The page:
Notes and Editorial Reviews
ITALIAN ORCHESTRAL MUSIC
Fernando Previtali, cond; Natl Academy of St. Cecilia O; Nello Santi, cond;
Paris Conservatoire O
DECCA ELOQUENCE 4805374 (2 CDs: 126:15)
Pini di Roma.
Four Pieces by
Concerto for Orchestra No. 1.
Overtures and Intermezzi:
Il segreto di Susanna; Il campiello; La dama boba; I quattro rusteghi.
I gioelli della Madonna
This marks the “first international release” of these recordings on CD; they date from 1956 (Wolf-Ferrari) and 1957, and I for one had never seen them before. More power to Australian Eloquence for finding such treasures. These discs would have been useful to collectors a decade ago, before Casella and Petrassi were adequately represented in the catalogs. They are welcome now, nonetheless, for the committed performances under Fernando Previtali (1907-1985), an Italian maestro much admired for his Verdi. Previtali was artistic director of the Radio Italiana Orchestra for 17 years where he led the premieres of several works by Petrassi and Ghedini. He also conducted the music for many of the movies made in Italy after World War II, including an Italian film version of
Previtali’s recording of Petrassi’s First Concerto for Orchestra is intriguing, and has a markedly different effect from that of the 2005 recording from Arthur Tamayo and the Netherlands RSO on Stradivarius (see Martin Anderson’s review in
29:2). Tamayo’s mandatory set gives us all eight of Petrassi’s concertos for orchestra, and they cover a wide stylistic journey; the First from 1933-34 recalls Hindemith and was described by Anderson as “bouncing with no-nonsense neo-Classical energy.” Tamayo underlines the sinewy neoclassical side, but Previtali positions this work much closer to the 20th-century mainstream of Respighi. As befits a Verdian, his performance finds more lyricism in the first and second movements and a heightened dramatic tension throughout. The Orchestra of St. Cecilia plays with great commitment and impressively clean ensemble. The sound is slightly opaque but more than acceptable and orchestral balance is excellent—the piano more strongly present than in the later recording and the saxophone better integrated into the texture.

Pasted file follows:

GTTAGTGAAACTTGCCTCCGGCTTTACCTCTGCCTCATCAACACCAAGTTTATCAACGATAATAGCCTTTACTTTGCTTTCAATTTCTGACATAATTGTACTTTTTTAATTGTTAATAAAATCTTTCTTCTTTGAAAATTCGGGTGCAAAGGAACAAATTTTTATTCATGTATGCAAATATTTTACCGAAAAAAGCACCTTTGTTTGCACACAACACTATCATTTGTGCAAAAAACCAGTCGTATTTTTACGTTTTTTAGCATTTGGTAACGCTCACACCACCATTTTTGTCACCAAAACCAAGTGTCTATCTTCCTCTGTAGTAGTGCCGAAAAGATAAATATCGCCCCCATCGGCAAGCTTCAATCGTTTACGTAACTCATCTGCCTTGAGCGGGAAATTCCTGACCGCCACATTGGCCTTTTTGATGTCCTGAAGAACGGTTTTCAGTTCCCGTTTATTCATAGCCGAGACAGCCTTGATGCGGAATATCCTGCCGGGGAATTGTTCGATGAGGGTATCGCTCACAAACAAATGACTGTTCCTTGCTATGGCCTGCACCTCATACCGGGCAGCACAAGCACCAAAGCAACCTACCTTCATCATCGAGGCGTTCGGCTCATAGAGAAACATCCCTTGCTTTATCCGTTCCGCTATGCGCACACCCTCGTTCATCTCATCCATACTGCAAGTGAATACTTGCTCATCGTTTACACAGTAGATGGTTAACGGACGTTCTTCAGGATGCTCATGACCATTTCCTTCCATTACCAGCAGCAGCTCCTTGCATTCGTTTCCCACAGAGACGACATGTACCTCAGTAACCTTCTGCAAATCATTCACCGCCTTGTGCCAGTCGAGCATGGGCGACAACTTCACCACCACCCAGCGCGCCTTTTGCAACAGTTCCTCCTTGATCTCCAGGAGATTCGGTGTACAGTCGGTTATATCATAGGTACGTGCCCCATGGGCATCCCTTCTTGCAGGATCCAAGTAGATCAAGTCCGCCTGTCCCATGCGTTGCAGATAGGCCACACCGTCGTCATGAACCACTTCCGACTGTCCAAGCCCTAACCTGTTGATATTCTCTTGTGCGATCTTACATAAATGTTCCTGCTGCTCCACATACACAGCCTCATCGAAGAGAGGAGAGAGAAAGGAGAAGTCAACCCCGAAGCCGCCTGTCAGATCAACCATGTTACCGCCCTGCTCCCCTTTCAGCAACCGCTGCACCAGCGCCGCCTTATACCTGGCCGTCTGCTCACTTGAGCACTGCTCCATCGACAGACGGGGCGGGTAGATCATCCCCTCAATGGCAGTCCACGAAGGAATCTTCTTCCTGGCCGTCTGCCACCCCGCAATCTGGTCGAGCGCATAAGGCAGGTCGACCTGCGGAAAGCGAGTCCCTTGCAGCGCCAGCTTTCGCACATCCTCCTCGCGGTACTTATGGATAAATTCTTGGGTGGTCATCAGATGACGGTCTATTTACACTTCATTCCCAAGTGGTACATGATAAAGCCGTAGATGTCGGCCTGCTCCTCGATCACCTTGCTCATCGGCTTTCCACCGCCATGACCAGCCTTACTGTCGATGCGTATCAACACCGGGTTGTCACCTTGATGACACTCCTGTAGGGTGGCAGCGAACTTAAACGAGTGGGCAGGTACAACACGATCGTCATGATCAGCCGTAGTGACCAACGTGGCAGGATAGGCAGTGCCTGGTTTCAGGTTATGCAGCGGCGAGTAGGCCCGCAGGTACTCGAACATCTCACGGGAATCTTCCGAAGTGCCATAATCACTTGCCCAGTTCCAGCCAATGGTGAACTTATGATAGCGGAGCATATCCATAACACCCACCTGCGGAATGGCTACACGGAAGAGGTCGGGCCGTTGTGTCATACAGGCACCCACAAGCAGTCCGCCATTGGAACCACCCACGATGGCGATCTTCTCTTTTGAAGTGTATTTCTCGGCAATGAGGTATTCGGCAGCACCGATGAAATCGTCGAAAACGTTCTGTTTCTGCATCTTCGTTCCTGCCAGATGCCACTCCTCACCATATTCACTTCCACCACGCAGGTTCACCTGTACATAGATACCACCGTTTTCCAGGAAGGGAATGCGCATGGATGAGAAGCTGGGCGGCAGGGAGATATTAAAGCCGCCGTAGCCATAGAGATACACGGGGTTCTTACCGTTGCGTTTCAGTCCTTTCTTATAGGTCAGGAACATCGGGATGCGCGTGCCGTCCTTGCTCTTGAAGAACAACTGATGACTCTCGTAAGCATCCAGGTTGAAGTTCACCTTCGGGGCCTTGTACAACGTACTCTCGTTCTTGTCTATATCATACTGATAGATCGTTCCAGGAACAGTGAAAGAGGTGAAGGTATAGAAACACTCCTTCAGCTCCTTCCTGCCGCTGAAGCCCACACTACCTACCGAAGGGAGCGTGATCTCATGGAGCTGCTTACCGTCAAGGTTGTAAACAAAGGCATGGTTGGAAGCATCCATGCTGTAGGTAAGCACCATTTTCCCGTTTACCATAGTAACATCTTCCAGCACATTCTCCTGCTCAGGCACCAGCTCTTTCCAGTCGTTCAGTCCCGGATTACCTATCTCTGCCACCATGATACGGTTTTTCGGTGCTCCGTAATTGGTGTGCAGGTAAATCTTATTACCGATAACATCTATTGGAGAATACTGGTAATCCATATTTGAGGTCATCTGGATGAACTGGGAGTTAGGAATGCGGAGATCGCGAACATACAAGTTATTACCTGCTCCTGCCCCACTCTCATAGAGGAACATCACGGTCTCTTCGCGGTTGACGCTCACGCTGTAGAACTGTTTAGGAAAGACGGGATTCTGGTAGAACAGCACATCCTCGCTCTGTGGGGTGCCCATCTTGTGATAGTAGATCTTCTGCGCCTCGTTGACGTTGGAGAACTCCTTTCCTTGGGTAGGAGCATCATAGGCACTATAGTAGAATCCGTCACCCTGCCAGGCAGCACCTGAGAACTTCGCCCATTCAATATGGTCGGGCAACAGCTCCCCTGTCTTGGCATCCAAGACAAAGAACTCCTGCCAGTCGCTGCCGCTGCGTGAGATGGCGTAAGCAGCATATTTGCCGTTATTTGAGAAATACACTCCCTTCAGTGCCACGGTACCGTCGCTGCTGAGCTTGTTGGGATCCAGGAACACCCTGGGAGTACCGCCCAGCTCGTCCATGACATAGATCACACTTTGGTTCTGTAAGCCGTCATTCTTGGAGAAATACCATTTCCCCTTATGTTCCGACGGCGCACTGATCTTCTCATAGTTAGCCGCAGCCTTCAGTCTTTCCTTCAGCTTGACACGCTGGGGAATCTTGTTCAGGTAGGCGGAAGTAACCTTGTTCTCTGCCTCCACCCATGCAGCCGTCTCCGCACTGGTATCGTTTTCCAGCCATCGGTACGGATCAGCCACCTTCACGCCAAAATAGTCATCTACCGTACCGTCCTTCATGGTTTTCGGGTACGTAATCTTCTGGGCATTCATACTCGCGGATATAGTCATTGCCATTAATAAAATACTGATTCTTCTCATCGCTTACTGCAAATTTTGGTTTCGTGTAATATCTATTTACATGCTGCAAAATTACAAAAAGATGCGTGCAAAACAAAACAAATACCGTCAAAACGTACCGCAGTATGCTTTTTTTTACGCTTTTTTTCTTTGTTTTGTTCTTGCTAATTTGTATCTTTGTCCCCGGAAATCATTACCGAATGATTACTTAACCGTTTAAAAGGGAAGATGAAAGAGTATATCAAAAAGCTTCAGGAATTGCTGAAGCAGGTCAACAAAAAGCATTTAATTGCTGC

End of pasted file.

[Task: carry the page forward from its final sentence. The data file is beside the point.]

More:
The same attributes of strength and commitment may be heard in Respighi’s
Pines of Rome
, although here the competition is immense and the musicality of Previtali’s thoughtful performance doesn’t quite make up for its lack of sonic brilliance.
Casella’s alternately pastoral and jovial suite from his ballet
(The Jar, 1924) is also available from Naxos, where Christian Benda conducts the Orchestra della Svizzera Italiana (well known for their stalwart work in accompanying Martha Argerich at various Lugano Festivals). Benda’s smaller orchestra produces an authentically theatrical impression and his performance is lively, though Previtali has a better tenor in the single vocal movement: the fresh-voiced Felice Luzi, sounding remarkably like Luigi Alva in his prime. Ghedini’s suite is comprised of four pieces by Frescobaldi: two canzoni and one toccata from his Second Book of pieces for organ or cembalo, and a toccata from the
Messe della Domenica
. The orchestrations are straightforward, not a radical rethinking like Stravinsky’s
, and make for pleasant listening although this is the least compelling work on the disc.
Another Italian opera conductor, Nello Santi, was in his mid-20s when he made these recordings of Overtures and Intermezzi from the operas of Ermanno Wolf-Ferrari. The Conservatoire musicians clearly relish the melodic delights and capricious nature of this music, and Santi conducts with a youthful élan that tended to elude him in later opera recordings. These pieces have been recorded elsewhere too (notably by Marriner and St. Martin in the Fields for EMI) but if you don’t know Wolf-Ferrari’s joyful music this cheap release provides an excellent introduction.
FANFARE: Phillip Scott
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